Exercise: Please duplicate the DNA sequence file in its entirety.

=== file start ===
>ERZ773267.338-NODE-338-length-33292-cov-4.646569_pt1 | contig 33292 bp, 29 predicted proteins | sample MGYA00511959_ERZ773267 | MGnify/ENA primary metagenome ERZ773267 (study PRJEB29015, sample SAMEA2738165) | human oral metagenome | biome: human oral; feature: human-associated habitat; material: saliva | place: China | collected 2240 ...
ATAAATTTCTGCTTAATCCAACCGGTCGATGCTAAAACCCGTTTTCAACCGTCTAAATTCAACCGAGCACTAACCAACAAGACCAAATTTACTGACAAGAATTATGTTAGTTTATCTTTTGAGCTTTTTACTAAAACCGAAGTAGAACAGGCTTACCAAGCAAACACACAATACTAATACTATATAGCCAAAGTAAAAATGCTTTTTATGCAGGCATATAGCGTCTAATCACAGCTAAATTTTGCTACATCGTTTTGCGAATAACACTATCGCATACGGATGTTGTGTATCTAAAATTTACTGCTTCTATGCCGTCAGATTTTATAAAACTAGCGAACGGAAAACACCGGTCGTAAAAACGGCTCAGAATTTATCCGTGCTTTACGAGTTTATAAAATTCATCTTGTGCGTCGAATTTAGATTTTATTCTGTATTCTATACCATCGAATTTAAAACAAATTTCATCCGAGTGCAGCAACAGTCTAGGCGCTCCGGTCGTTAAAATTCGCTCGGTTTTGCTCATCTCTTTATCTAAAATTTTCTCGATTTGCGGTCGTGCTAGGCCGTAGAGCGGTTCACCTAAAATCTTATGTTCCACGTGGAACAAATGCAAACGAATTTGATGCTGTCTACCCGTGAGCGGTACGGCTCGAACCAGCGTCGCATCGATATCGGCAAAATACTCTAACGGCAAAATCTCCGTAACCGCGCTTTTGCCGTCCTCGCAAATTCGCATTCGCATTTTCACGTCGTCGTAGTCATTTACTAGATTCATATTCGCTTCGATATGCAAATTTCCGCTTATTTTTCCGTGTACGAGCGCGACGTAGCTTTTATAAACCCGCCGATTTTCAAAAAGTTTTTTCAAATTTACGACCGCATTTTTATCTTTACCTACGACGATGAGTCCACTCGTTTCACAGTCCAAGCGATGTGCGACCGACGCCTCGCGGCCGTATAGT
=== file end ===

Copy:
>ERZ773267.338-NODE-338-length-33292-cov-4.646569_pt1 | contig 33292 bp, 29 predicted proteins | sample MGYA00511959_ERZ773267 | MGnify/ENA primary metagenome ERZ773267 (study PRJEB29015, sample SAMEA2738165) | human oral metagenome | biome: human oral; feature: human-associated habitat; material: saliva | place: China | collected 2240 ...
ATAAATTTCTGCTTAATCCAACCGGTCGATGCTAAAACCCGTTTTCAACCGTCTAAATTCAACCGAGCACTAACCAACAAGACCAAATTTACTGACAAGAATTATGTTAGTTTATCTTTTGAGCTTTTTACTAAAACCGAAGTAGAACAGGCTTACCAAGCAAACACACAATACTAATACTATATAGCCAAAGTAAAAATGCTTTTTATGCAGGCATATAGCGTCTAATCACAGCTAAATTTTGCTACATCGTTTTGCGAATAACACTATCGCATACGGATGTTGTGTATCTAAAATTTACTGCTTCTATGCCGTCAGATTTTATAAAACTAGCGAACGGAAAACACCGGTCGTAAAAACGGCTCAGAATTTATCCGTGCTTTACGAGTTTATAAAATTCATCTTGTGCGTCGAATTTAGATTTTATTCTGTATTCTATACCATCGAATTTAAAACAAATTTCATCCGAGTGCAGCAACAGTCTAGGCGCTCCGGTCGTTAAAATTCGCTCGGTTTTGCTCATCTCTTTATCTAAAATTTTCTCGATTTGCGGTCGTGCTAGGCCGTAGAGCGGTTCACCTAAAATCTTATGTTCCACGTGGAACAAATGCAAACGAATTTGATGCTGTCTACCCGTGAGCGGTACGGCTCGAACCAGCGTCGCATCGATATCGGCAAAATACTCTAACGGCAAAATCTCCGTAACCGCGCTTTTGCCGTCCTCGCAAATTCGCATTCGCATTTTCACGTCGTCGTAGTCATTTACTAGATTCATATTCGCTTCGATATGCAAATTTCCGCTTATTTTTCCGTGTACGAGCGCGACGTAGCTTTTATAAACCCGCCGATTTTCAAAAAGTTTTTTCAAATTTACGACCGCATTTTTATCTTTACCTACGACGATGAGTCCACTCGTTTCACAGTCCAAGCGATGTGCGACCGACGCCTCGCGGCCGTATAGT